Emery - you have mail.

    As far as the best year...I am biased towards the early models for issues of collectability. The flying mirror, single bolt wheel cars where limited in production (some say in the 300 range) and hence, with time, may achieve higher values. The engines have all been out for service, and hence updated tensioners and water pumps are the norm.

    The transaxle non-issue, is a non-issue. This statement, for Ferrari afficionados who are prone to dark suspicions...leads to dark suspicion. On one hand the critics cite the large number of cars as a deterrent to price escalation. If this is the case, why do we not hear about a large number of transaxle failures? I have a Boxer and a Testarossa with combined ages of 44 years, and no failures. If one adds up the years/miles of ownership on the Chat Board for Boxers and Testarossas (both purportedly stricken with this affliction), the rate of failure is quite small.

    As with all cars, technological features and improvements creep into the later models. With the Testarossa, the early models offer a great deal of iron for a minimal price. If one simply wants to enjoy a 12-cylinder, look at it in the driveway, and drive appropriately, the early Testarossas are the best value.

    My thoughts.

    Jim S.
     
  19. kuwait355

    kuwait355 Karting
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    Jul 9, 2006
    69
    Kuwait
    Any temperature issues with the TR's…does it heat up, for those of you driving it in CA or FL ?
     
  20. KENCO

    KENCO Formula 3

    Nov 1, 2006
    2,363
    FL
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    KJG
    Buy mine!

    87 TR, Red with tan. Pampered and babied.
     
  21. testarob

    testarob F1 Rookie

    May 13, 2006
    2,504
    Debary, Florida
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    Rob
    I am not aware of engine update problems. I have the early high mirror, single bolt 86 TR with over 60k miles and have had no engine problems.

    On the other hand, I have had the transmission/differential failure that has been discussed. I replaced it with the 512M version as this is the best/strongest alternative. The parts are interchangeable with no mods.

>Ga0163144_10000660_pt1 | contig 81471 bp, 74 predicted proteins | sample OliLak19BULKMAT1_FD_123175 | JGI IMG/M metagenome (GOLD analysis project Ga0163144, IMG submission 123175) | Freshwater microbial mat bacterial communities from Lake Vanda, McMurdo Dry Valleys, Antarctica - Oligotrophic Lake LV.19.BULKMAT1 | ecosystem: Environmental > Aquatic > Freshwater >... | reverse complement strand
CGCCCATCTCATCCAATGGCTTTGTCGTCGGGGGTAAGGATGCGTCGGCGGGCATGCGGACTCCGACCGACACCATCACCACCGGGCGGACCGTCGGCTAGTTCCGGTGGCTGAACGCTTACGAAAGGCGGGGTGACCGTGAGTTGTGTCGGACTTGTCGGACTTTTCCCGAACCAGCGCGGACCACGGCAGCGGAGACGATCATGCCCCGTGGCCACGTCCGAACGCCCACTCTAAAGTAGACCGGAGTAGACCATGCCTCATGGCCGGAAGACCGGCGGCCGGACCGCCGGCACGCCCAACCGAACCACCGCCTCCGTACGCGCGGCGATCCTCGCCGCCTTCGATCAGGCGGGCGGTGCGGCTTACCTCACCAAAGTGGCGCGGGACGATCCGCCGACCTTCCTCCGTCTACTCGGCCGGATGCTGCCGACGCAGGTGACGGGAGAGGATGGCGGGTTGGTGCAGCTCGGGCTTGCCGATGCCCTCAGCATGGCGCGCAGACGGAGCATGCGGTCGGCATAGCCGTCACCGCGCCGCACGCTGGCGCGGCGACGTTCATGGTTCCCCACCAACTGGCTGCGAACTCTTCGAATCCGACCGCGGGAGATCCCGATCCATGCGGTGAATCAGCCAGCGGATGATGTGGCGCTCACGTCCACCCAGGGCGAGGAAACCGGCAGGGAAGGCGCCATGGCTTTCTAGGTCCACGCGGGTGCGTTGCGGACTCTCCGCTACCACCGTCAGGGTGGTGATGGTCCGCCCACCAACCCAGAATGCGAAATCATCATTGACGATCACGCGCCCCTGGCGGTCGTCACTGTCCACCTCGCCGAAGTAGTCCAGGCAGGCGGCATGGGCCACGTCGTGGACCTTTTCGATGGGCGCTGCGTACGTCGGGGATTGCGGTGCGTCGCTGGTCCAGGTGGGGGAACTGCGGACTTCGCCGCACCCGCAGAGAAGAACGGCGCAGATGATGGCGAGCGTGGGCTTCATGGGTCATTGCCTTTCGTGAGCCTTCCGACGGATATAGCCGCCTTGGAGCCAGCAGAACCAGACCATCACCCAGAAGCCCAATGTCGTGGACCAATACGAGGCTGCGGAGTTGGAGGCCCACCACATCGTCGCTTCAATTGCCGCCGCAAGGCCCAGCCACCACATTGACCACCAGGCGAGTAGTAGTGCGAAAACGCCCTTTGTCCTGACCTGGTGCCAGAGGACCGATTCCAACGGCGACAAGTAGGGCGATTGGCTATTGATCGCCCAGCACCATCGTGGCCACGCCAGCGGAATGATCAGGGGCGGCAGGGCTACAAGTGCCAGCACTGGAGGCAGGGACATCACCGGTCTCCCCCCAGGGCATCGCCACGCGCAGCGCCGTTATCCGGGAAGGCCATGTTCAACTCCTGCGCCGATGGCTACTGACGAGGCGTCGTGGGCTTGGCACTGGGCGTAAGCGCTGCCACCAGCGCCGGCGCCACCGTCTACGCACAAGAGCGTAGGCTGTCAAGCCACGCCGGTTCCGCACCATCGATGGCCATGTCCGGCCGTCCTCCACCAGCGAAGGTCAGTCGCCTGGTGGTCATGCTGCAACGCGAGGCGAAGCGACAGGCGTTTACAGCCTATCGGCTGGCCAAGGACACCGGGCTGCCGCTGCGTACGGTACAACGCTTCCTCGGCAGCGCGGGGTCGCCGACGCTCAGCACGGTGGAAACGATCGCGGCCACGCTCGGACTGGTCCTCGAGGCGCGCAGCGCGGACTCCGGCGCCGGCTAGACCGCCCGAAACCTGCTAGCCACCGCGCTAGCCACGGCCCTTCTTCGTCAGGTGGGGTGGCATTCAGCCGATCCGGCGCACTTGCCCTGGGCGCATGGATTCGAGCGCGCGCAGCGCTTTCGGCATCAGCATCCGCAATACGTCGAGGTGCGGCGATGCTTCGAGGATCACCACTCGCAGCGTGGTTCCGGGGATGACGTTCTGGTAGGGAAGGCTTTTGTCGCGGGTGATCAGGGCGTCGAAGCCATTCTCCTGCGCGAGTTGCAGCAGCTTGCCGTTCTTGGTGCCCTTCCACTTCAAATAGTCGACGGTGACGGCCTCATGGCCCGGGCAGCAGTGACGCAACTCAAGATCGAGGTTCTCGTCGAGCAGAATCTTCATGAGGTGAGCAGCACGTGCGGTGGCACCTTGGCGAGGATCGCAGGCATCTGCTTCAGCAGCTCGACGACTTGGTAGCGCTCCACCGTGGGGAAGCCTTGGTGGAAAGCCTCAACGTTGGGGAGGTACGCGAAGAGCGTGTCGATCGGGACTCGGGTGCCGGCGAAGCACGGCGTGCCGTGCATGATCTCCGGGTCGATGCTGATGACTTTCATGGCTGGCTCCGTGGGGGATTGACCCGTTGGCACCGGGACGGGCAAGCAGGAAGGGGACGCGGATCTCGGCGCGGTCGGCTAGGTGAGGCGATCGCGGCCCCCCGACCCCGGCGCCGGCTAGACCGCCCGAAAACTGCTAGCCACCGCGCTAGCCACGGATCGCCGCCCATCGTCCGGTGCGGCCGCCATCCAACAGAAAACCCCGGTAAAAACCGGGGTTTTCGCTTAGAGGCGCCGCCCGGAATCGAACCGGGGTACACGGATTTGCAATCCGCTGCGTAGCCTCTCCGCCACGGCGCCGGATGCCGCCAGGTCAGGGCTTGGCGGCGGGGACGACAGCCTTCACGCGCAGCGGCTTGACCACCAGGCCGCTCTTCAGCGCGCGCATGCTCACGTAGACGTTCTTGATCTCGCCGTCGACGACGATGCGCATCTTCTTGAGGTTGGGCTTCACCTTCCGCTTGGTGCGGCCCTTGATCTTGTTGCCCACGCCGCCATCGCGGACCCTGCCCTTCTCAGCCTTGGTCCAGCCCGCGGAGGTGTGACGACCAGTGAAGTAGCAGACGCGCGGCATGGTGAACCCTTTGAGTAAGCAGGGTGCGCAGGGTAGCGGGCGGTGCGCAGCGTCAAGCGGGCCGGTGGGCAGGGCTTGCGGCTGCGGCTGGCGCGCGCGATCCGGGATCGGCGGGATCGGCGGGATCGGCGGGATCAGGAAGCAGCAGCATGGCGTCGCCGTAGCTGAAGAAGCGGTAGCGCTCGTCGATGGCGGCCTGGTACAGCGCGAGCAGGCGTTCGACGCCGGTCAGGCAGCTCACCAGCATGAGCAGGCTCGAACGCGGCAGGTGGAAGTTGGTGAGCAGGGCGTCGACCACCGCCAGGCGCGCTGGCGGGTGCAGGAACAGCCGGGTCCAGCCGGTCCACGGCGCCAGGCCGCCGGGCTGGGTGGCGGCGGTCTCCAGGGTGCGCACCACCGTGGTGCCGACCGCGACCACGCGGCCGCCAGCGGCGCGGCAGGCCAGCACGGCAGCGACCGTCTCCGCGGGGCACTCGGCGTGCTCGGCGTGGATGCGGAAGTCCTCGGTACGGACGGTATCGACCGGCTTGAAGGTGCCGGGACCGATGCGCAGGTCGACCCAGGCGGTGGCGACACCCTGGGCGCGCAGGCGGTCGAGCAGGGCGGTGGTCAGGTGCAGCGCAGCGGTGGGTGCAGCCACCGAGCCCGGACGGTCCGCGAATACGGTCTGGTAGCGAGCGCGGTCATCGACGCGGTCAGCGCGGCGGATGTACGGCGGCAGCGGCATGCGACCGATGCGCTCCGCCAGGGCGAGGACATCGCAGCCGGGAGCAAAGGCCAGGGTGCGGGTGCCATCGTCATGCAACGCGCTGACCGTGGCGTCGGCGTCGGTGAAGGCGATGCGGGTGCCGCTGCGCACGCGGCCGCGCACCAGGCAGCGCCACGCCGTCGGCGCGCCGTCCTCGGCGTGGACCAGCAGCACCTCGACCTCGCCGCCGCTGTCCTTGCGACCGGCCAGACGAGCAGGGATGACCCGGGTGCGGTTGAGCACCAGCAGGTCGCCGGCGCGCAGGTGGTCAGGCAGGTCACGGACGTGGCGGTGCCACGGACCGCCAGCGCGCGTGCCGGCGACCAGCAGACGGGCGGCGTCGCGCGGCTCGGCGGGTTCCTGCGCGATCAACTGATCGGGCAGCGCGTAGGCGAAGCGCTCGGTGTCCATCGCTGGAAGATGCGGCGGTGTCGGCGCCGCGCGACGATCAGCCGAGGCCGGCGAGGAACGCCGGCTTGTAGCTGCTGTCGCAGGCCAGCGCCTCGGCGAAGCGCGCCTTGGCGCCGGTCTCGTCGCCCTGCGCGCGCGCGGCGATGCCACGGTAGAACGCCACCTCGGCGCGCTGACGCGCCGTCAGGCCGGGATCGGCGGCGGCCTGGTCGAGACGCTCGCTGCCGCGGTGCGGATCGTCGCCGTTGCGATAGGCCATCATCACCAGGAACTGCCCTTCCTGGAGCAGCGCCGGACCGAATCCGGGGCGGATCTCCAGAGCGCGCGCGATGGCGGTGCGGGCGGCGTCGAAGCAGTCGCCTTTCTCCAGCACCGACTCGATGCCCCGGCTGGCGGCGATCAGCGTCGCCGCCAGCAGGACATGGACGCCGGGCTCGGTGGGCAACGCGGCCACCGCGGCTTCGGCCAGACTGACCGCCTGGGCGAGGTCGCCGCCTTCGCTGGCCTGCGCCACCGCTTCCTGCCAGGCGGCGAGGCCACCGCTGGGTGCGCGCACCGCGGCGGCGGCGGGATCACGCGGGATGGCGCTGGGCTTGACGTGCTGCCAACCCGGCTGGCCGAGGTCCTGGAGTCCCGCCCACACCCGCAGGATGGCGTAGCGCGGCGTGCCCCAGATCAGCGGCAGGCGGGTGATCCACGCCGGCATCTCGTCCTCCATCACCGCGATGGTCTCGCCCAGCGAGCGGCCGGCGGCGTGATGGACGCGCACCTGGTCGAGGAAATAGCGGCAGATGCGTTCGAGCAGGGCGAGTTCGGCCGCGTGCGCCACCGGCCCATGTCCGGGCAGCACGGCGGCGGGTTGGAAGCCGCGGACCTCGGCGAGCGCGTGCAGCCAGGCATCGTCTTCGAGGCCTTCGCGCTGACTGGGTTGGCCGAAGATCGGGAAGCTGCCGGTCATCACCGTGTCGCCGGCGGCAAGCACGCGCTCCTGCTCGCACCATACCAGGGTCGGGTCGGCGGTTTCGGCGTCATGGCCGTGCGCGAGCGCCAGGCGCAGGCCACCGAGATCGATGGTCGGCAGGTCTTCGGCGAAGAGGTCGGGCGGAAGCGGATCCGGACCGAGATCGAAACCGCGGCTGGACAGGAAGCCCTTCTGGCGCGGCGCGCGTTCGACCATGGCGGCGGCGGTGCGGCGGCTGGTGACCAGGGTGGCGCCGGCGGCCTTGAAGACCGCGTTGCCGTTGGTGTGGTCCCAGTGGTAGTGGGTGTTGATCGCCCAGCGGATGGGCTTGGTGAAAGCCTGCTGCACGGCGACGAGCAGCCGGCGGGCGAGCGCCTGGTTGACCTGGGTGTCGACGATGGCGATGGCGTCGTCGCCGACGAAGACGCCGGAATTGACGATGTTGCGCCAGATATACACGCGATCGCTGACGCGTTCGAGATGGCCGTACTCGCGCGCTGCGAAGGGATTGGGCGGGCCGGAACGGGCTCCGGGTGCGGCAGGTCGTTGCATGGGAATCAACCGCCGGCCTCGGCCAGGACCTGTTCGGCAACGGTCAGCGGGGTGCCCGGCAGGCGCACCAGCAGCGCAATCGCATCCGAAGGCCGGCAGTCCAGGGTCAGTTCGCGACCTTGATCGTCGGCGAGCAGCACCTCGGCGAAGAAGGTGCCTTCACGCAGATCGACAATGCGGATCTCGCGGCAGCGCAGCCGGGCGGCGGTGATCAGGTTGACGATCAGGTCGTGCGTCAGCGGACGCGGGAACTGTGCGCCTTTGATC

ps - this was NOT an inexpensive undertaking.

    Agreed. I had EVERYTHING done to my TR and felt much more confident that it was in tip-top shape. The only thing I have left to do is the brakes, but that can wait a while as I have not had any problems with them. I do not track the car.


    I drive my TR in the FL heat at speed (redline) with no issues. The worst thing you can do is get stuck on the interstate in stop-n-go traffic, and even then I don't have significant issues. I do have a new water pump though, so that helps.

    I, too, subscribe the the single mirror, single bolt fan club of Testarossas. I love the look of the car and the association w/Miami Vice brings back memories of the first time I saw the TR. In it's day it was the fastest production car in the world.

    Just remember that these TRs require an engine out service every 30k miles/3 years that can run $7k + depending on who does it.

    All said and done, I wouldn't trade mine for the world!
     
  22. Shamile

    Shamile F1 Veteran

    Dec 31, 2002
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    Shamile
    Dear Ferraristi,

    The engine updates were not "problems" as such but a factory update. I believe it was a water pump and alternator pully upgrade. Sounds simple but as I understand it....it was expensive .....even by F standards. You may have already had the updates done before you accquired the car.

    ...Second Quote... +100


    Shamile

    Freeze...Miami Vice !
     
  23. jselevan

    jselevan Formula 3

    Nov 2, 2003
    1,858
    BT and BigRed - With respect to later cars enjoying technological innovation and therefore being worth more, one only has to look as far as the 365 BB or the 206 Dino to see values substantially greater in technologically inferior vehicles. Collectability has little to do with improvements.

    Rob - I question the wisdom of a 3-year schedule for engine out service. I do not wish to re-visit the 30,000 mile debate, (in matters of opinion, debate is superfluous), but in my opinion 30,000 miles is much too conservative.